McCain refused to let Manafort run 2008 convention due to Russia ties: report
© Getty images

The late Sen. John McCainJohn Sidney McCainPublisher announces McSally book planned for May release Democrats lead Trump by wide margins in Minnesota Here's what to watch this week on impeachment MORE (R-Ariz.) rejected a bid from Paul ManafortPaul John ManafortEx-Clinton lawyer predicts at least one count of obstruction of justice from Trump impeachment inquiry New York City lawmakers vote to close Rikers Island jail by 2026 Perry says Trump directed him to discuss Ukraine with Giuliani: report MORE, President TrumpDonald John TrumpGraham to introduce resolution condemning House impeachment inquiry Support for impeachment inches up in poll Fox News's Bret Baier calls Trump's attacks on media 'a problem' MORE's former campaign chairman, to manage the 2008 Republican National Convention because of concerns over Manafort's association with Russian oligarchs, The Atlantic reported Monday.

The news outlet reported that McCain's 2008 campaign manager, Rick Davis, worked with Manafort for years at a lobbying firm. One of the firm's top clients was Russian billionaire Oleg Deripaska, an ally of Russian President Vladimir Putin who was recently the subject of U.S. sanctions.

Davis and Manafort reportedly helped Deripaska interact with McCain in the months leading up to the 2008 presidential campaign. Deripaska reportedly hosted a party on a yacht near Montenegro to mark McCain's 70th birthday.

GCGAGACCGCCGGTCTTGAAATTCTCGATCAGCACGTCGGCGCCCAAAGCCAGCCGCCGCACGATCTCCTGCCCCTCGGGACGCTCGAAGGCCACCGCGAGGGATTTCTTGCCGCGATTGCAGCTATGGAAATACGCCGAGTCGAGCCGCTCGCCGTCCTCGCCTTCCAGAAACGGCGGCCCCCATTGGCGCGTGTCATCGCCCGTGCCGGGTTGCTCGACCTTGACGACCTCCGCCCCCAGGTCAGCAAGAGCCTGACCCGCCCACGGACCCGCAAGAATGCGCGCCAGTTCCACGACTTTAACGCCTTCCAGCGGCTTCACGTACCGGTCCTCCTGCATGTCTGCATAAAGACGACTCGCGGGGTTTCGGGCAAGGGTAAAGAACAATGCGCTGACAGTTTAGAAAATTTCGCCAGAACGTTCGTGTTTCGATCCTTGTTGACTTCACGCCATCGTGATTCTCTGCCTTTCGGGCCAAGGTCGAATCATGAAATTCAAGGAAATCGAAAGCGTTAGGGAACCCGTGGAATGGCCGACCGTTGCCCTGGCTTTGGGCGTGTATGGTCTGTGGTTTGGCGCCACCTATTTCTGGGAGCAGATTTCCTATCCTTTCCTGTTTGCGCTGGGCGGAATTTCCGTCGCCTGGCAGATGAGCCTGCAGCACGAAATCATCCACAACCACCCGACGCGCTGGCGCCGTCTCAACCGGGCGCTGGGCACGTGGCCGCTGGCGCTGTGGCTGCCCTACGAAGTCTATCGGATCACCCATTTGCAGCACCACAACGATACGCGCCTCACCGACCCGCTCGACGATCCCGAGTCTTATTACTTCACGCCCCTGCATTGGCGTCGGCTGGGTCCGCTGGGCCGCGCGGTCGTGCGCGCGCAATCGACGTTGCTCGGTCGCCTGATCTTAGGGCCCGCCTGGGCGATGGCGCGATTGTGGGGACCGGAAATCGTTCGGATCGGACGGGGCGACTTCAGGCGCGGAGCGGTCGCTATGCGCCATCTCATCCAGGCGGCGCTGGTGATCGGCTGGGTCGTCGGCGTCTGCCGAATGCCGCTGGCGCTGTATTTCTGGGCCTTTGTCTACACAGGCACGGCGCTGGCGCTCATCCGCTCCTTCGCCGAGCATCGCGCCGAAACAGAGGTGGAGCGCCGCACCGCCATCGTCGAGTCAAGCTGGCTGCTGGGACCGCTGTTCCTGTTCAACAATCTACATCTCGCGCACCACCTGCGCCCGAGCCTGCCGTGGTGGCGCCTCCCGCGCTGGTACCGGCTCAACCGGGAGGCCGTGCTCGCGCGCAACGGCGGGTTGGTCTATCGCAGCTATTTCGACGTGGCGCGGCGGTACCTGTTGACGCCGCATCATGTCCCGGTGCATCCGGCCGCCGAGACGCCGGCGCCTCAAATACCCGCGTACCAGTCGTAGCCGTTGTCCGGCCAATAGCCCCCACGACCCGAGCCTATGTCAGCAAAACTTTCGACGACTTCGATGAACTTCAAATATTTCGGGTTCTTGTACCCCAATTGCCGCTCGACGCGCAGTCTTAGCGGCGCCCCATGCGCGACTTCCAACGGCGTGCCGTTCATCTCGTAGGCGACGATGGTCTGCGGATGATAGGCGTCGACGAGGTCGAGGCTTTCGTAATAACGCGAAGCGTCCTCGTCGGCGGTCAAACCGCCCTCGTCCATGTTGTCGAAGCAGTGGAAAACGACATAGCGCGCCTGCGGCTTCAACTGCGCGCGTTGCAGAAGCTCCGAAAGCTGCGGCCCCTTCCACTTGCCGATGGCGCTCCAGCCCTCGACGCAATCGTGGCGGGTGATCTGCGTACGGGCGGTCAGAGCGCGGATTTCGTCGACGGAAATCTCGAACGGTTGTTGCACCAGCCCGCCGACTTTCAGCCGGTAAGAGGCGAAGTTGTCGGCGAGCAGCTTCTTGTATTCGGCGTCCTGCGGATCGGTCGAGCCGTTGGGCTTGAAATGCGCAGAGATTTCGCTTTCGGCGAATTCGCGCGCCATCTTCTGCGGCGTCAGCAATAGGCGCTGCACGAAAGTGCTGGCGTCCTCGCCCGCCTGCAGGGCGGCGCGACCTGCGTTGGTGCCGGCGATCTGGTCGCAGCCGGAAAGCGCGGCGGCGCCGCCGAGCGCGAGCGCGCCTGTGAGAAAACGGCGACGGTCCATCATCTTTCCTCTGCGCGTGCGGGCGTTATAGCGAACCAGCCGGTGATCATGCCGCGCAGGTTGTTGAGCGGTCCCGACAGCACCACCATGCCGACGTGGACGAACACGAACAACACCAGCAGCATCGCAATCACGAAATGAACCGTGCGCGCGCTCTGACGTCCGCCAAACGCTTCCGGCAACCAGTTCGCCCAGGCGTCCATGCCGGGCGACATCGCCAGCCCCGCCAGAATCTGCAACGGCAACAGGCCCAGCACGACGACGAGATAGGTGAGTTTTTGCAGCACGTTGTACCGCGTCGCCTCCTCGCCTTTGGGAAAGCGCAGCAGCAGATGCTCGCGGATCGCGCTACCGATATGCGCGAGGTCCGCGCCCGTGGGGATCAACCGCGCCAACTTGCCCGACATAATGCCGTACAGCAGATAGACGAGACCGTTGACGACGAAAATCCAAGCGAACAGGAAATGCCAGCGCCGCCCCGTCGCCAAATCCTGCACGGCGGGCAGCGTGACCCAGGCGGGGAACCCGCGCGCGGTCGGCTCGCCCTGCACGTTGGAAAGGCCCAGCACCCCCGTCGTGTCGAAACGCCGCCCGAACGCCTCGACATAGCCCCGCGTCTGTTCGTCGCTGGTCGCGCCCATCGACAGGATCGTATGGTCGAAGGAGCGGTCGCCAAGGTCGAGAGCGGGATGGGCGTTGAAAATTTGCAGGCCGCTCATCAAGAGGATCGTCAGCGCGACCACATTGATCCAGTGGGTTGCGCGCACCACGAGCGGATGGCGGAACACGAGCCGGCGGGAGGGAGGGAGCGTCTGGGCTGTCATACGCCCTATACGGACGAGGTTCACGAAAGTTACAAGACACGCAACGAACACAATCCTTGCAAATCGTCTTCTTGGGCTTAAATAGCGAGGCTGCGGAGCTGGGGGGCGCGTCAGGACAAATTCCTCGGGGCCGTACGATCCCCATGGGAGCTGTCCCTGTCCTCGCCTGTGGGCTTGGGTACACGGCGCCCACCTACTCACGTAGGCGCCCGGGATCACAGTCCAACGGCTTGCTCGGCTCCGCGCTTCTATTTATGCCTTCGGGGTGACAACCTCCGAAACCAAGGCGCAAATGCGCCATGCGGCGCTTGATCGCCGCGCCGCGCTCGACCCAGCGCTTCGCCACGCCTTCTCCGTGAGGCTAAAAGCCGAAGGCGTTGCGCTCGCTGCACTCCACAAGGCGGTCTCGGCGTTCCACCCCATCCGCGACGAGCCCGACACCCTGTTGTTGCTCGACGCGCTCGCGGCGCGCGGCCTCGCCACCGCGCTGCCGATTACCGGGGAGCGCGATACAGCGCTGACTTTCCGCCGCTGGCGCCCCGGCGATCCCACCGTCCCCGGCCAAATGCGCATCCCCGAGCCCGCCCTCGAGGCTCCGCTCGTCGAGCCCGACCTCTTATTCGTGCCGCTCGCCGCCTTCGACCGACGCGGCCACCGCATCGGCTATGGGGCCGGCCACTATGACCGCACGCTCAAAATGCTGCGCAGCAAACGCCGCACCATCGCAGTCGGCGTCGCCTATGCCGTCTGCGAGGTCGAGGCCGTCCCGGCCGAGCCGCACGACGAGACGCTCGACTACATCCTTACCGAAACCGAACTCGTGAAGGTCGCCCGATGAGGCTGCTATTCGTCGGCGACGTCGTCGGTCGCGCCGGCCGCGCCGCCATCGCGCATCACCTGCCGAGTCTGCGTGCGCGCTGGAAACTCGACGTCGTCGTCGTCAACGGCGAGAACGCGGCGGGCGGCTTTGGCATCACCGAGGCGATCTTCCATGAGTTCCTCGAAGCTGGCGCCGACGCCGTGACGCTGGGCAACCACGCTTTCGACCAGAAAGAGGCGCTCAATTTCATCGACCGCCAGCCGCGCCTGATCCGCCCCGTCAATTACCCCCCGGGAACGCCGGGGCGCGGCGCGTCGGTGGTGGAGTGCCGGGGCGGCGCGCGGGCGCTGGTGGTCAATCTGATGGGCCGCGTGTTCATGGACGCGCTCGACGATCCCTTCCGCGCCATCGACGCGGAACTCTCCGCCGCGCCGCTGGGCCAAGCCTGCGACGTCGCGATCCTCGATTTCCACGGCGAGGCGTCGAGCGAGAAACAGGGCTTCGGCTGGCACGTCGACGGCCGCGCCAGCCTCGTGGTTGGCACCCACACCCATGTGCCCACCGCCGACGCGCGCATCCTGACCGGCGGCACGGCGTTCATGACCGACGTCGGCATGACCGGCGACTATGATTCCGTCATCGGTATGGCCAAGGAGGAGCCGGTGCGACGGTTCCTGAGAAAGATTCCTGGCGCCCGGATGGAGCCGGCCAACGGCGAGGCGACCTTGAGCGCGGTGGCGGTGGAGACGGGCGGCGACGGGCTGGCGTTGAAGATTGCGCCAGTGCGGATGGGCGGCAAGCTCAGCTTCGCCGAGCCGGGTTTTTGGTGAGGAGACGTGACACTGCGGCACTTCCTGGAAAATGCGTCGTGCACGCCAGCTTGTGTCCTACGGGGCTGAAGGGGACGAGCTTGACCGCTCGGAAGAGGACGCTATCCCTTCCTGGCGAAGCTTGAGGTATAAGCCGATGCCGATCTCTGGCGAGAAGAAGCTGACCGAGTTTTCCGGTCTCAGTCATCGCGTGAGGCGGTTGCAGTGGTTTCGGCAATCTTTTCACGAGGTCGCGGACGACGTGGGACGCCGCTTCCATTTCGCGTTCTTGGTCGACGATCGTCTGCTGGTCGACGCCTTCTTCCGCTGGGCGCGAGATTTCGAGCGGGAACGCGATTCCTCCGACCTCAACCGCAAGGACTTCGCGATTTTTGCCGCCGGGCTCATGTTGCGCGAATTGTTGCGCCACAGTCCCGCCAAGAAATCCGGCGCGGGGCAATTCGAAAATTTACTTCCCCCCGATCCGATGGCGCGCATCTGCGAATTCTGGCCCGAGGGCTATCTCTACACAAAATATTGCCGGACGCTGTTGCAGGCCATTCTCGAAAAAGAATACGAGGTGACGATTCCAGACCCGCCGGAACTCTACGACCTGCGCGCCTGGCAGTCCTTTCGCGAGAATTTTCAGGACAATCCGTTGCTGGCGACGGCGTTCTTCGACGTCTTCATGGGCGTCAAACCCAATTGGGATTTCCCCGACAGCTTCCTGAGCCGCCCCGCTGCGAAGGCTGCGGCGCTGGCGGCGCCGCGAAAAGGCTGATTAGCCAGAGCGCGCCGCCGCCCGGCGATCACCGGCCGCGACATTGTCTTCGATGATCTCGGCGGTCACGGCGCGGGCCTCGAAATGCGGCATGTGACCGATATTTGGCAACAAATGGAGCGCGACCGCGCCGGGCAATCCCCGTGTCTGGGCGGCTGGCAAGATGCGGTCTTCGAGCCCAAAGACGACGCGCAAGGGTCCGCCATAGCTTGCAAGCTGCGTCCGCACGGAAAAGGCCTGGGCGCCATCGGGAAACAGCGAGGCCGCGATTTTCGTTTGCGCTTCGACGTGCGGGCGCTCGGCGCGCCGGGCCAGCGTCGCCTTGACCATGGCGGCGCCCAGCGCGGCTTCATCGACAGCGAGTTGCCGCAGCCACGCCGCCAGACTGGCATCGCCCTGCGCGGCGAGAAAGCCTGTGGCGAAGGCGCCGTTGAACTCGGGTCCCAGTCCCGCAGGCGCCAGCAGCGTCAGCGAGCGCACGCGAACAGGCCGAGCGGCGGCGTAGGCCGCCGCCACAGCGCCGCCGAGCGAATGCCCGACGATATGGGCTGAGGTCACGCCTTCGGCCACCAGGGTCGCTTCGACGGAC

ADVERTISEMENT

The Atlantic reported that McCain grew concerned after he learned Manafort was allegedly entangled with Russian oligarchs. An aide for the late senator told the news outlet that McCain ordered Manafort and Davis to cut ties with pro-Russia clients. 

In the months that followed, Manafort wanted to head efforts to organize the Republican National Convention. However, McCain turned him down amid evidence of his ties to individuals with Kremlin links, The Atlantic reported.

Manafort was convicted last week on eight charges of bank fraud and tax fraud. The charges were largely connected to his income from pro-Russia lobbying work in Ukraine. The judge declared a mistrial on 10 other counts after the jury could not reach a unanimous decision.

McCain died on Saturday at age 81 a little over a year after being diagnosed with an aggressive form of brain cancer.

McCain is scheduled to lie in the Arizona State Capitol on Wednesday and the U.S. Capitol on Friday. He will be buried at the U.S. Naval Academy in Annapolis, Md., on Sunday.